As the this study is only based on data collected from the literature; approval from The Danish Scientific Ethical Committee was not required.
A total of 4359 citations were identified through database searching and 2 were identified through other sources; one of these was one of our own studies. Screening of the titles reduced the number of citations to 225 and after reviewing the abstracts, 136 full papers were retrieved and reviewed. After this, there were 5 studies remaining that met all of the inclusion criteria. Searching by hand did not identify more studies (Figure 1).
Two of the studies were reported across two separate publications each, one of which described the outcome of the randomized trial  and the other was a qualitative evaluation . An overview of the studies is presented in Table 1.
Participants and setting
Diabetes patients were the focus of the intervention in three of the studies [7, 25, 26], patients with spinocerebellar degeneration were the focus of the intervention in another study [23, 24] and cancer patients in the last study .
All but two studies [26, 27] used both face-to-face and telephone coaching, and one of the studies also used group coaching . The number of coaching sessions ranged from 6–14; the coaching sessions were conducted over a period of 3 to 12 months.
Aim of the intervention
All studies aimed to investigate the effect of the coaching using quantitative data such as HbA1c and subjective data from questionnaires filled in by the patients. Three of the studies also included a qualitative evaluation of the intervention [7, 24, 25].
The coaching methods were described in all of the studies and were in agreement with the coaching methods chosen as a prerequisite for being considered for this review. However, only one of the studies used the term “life coaching” , while the other studies described the coaching as integrative health coaching , wellness coaching , or co-active coaching . One study did not classify the coaching method used [23, 24].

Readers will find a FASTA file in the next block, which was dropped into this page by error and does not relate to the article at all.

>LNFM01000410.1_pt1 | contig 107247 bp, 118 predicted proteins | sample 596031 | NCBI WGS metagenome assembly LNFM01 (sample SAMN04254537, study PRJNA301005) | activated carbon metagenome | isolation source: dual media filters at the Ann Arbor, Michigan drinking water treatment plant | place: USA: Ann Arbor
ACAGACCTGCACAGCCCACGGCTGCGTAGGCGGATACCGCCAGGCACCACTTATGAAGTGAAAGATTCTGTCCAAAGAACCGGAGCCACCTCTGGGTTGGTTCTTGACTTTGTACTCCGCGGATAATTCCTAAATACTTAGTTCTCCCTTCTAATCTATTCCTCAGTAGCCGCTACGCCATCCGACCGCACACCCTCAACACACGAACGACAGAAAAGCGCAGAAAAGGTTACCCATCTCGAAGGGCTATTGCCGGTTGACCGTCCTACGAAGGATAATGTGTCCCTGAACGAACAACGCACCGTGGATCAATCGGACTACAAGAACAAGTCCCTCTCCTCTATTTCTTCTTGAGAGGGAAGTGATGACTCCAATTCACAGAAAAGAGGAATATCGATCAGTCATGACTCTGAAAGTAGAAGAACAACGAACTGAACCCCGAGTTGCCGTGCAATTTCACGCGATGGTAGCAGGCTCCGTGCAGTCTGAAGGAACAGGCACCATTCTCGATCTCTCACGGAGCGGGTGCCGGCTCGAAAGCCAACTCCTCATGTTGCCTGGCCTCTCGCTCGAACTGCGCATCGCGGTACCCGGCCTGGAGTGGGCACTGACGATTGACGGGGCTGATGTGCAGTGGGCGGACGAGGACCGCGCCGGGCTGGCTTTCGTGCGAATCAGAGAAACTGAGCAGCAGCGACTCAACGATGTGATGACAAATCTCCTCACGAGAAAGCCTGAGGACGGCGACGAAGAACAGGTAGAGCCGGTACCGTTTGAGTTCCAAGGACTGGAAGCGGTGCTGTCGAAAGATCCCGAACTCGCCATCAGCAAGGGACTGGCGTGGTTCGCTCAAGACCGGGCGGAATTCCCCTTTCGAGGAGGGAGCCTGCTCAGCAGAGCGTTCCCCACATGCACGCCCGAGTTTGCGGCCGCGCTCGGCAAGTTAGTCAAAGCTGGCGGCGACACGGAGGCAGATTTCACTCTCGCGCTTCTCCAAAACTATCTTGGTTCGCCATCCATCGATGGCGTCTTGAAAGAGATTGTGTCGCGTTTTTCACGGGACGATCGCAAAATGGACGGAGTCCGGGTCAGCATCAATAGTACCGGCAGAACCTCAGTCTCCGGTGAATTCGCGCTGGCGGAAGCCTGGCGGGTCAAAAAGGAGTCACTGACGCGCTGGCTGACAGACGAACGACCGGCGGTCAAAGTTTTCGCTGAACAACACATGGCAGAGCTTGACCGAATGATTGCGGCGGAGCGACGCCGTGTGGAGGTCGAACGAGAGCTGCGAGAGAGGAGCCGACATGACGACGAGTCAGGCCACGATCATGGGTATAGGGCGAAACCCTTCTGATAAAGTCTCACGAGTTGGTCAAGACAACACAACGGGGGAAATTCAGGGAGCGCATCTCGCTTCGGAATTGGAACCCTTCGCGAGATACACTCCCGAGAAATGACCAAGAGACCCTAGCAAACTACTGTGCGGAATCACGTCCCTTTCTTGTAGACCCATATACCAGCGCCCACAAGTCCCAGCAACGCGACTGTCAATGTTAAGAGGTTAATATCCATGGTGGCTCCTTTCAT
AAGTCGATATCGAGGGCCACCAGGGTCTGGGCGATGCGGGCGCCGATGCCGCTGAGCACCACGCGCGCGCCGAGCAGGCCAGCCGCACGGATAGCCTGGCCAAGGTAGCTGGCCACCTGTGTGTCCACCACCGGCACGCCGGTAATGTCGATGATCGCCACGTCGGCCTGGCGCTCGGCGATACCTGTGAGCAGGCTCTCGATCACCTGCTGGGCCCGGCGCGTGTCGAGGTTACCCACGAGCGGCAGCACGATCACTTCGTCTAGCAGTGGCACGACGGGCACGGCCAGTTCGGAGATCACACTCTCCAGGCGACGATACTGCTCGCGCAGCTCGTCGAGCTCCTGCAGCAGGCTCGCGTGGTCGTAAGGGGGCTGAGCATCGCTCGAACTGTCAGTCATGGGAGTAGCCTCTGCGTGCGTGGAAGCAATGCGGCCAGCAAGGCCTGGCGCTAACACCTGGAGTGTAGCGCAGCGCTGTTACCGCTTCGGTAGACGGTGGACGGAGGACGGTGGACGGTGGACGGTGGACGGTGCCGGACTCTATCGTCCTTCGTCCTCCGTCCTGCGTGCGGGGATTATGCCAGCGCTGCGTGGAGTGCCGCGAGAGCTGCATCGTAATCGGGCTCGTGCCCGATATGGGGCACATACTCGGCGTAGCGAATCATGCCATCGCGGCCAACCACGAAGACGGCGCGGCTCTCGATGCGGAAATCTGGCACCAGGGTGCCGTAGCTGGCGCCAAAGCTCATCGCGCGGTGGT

All studies included a description of how the coach guided the patients to setting their own goals by using different systematic methods such as specific, measurable, achievable, realistic, and time-scaled (SMART) objectives , or the wheel of life .
Education of coaches
In three of the studies, the coaching was conducted by health professionals trained in coaching but without any certified coach training [23–26]. The other two projects used professional certified coaches [7, 27].
The impact of the coaching on objective health outcomes was investigated in two studies. In one of the randomized controlled trials (RCTs), no significant difference existed between the improvements in the intervention group and the control group; however, in a subgroup of patients with a high baseline HbA1c, significant improvements were found . In a pre-post design in the case study, HbA1c decreased significantly in 6 of 9 poorly controlled adolescents after having participated in the coaching program.
Improvement in the quantitative data reported by the patients such as stress, adherence to medications, perceived health status, high goal attainment, quality of life, and decreased depression and anxiety was disclosed in three of the studies [25–27]. However, the other RCT did not show any improvement in psychological adjustment to illness and health-related quality of life after the intervention, whereas the self-efficacy in the intervention group increased significantly during the follow-up period .